Sometimes, during or after a divorce, my client may decide to move away from San Diego. The most frequent reasons I hear are that my client can no longer afford to live in San Diego, have family/friends elsewhere, or received a great job offer out of San Diego.
When there are no children involved, a party is free to move. However, things become complicated there are minor children involved and the moving party wants to move with the children.
Whether you are the one requesting to move, or opposing a request to move, it is important to consult or retain an experienced San Diego divorce attorney. Once divorce proceeding have begun, both parties are automatically restrained from removing the minor children from the State (and usually the County once temporary custody orders are entered) without written consent of the other party or court order.
If the non-moving party objects to the move, then the party requesting the move must file a motion requesting to move-away and the court will determine whether to grant the request. The court bases its decision on many factors, including:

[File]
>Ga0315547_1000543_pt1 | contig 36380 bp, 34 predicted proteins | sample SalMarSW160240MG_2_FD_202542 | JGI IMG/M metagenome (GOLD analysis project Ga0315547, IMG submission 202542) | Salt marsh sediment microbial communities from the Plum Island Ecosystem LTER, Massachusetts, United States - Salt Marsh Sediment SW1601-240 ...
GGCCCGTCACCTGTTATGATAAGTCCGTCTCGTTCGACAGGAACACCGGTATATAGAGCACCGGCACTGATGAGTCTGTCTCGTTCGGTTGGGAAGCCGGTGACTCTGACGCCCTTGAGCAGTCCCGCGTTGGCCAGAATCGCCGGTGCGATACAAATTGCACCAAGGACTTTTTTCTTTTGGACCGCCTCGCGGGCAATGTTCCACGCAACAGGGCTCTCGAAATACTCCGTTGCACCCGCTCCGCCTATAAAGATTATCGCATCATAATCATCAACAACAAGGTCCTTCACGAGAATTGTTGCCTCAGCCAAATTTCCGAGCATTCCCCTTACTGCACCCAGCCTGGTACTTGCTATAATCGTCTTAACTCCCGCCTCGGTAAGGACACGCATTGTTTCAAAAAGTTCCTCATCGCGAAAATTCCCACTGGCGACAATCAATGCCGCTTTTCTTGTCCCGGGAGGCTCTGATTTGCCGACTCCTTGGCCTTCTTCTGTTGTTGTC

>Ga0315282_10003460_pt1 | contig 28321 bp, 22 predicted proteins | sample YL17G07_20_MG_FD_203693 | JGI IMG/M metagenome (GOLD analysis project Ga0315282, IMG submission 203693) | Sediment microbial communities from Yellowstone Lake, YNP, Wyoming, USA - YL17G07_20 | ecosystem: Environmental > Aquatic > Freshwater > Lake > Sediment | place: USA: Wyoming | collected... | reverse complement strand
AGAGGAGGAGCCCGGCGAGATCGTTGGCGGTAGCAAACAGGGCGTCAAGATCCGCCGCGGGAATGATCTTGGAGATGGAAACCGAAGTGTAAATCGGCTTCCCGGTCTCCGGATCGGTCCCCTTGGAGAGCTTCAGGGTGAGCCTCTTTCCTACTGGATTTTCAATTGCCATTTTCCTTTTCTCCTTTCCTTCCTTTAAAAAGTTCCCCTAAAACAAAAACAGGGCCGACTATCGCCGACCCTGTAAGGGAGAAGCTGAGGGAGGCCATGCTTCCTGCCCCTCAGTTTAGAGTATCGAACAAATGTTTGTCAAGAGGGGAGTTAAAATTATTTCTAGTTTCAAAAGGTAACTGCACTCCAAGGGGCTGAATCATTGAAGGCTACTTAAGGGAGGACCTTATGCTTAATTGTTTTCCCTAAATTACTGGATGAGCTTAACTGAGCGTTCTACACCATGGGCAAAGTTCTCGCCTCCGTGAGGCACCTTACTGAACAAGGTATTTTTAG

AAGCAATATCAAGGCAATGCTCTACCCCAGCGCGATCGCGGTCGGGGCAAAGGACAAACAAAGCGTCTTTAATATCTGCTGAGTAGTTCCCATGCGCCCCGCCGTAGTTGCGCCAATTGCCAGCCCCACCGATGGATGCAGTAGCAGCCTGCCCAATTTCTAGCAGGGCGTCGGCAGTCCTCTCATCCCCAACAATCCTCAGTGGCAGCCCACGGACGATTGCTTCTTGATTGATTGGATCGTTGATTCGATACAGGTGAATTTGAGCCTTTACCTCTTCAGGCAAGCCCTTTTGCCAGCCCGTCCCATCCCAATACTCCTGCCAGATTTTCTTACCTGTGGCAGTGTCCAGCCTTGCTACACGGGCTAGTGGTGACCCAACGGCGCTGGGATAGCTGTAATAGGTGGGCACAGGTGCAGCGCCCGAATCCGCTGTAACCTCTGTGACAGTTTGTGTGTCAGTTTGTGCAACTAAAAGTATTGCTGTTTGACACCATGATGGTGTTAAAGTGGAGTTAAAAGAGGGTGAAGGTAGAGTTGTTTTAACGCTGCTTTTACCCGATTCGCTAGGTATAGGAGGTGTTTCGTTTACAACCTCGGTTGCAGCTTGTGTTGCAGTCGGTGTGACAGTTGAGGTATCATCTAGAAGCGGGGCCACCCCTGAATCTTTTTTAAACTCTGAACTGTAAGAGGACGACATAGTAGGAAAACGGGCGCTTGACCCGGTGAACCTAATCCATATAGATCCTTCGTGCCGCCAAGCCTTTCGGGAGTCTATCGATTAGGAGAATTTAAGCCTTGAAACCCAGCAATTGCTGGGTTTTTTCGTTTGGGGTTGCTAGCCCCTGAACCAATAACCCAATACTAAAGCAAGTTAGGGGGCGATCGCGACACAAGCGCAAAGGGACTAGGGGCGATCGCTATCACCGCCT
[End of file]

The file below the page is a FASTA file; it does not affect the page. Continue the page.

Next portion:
• The reason for the proposed move;
• Whether the move is to frustrate the other parent’s contact with the minor children;
• The children’s interest in stability and continuity in the custodial arrangement;
• The distance of the move;
• The age of the children;
• The children’s relationship with both parents;
• The extent to which the parents currently are sharing custody.
• The nature of the child’s existing contact with both parents;
• The relationship between the parents including, their ability to communicate and cooperate effectively and their willingness to put the interests of the children above their individual interests;
• The wishes of the children if they are mature enough;
• The child’s community ties;
• The child’s health and educational needs;
• The child’s circle of friends; and • The child’s particular sports or academic activities within a school or community.
Often, when a request to move-away is granted, the non-moving party’s time with the child(ren) increases in the summers and during holidays. If the request is denied, the court cannot prevent the party that requested the move from moving, however, that party cannot move with the child(ren). If the party still wants to move, the court still fashion a visitation schedule with ample summer and holiday time for the moving party.